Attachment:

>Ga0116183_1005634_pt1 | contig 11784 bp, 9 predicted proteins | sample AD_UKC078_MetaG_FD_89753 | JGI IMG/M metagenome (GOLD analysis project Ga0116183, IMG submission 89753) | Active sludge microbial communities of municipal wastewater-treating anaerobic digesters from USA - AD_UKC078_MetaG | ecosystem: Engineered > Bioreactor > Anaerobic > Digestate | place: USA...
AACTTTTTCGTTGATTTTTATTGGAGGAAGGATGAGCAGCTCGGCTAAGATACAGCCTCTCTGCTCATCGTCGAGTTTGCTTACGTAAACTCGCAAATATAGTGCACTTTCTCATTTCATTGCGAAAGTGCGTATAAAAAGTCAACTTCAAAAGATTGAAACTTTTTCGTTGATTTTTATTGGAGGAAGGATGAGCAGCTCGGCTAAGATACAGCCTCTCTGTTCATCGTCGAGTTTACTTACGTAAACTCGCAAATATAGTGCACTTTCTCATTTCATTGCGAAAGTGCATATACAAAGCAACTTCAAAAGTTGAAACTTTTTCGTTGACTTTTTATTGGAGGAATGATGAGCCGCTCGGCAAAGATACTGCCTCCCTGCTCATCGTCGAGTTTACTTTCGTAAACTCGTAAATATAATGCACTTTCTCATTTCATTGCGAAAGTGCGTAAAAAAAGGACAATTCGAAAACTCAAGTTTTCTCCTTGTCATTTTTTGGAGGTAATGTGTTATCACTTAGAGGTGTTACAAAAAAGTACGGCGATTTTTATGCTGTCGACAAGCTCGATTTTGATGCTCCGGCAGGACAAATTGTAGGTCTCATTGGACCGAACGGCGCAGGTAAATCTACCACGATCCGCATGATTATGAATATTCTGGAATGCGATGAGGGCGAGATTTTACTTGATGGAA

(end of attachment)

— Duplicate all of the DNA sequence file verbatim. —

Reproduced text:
>Ga0116183_1005634_pt1 | contig 11784 bp, 9 predicted proteins | sample AD_UKC078_MetaG_FD_89753 | JGI IMG/M metagenome (GOLD analysis project Ga0116183, IMG submission 89753) | Active sludge microbial communities of municipal wastewater-treating anaerobic digesters from USA - AD_UKC078_MetaG | ecosystem: Engineered > Bioreactor > Anaerobic > Digestate | place: USA...
AACTTTTTCGTTGATTTTTATTGGAGGAAGGATGAGCAGCTCGGCTAAGATACAGCCTCTCTGCTCATCGTCGAGTTTGCTTACGTAAACTCGCAAATATAGTGCACTTTCTCATTTCATTGCGAAAGTGCGTATAAAAAGTCAACTTCAAAAGATTGAAACTTTTTCGTTGATTTTTATTGGAGGAAGGATGAGCAGCTCGGCTAAGATACAGCCTCTCTGTTCATCGTCGAGTTTACTTACGTAAACTCGCAAATATAGTGCACTTTCTCATTTCATTGCGAAAGTGCATATACAAAGCAACTTCAAAAGTTGAAACTTTTTCGTTGACTTTTTATTGGAGGAATGATGAGCCGCTCGGCAAAGATACTGCCTCCCTGCTCATCGTCGAGTTTACTTTCGTAAACTCGTAAATATAATGCACTTTCTCATTTCATTGCGAAAGTGCGTAAAAAAAGGACAATTCGAAAACTCAAGTTTTCTCCTTGTCATTTTTTGGAGGTAATGTGTTATCACTTAGAGGTGTTACAAAAAAGTACGGCGATTTTTATGCTGTCGACAAGCTCGATTTTGATGCTCCGGCAGGACAAATTGTAGGTCTCATTGGACCGAACGGCGCAGGTAAATCTACCACGATCCGCATGATTATGAATATTCTGGAATGCGATGAGGGCGAGATTTTACTTGATGGAA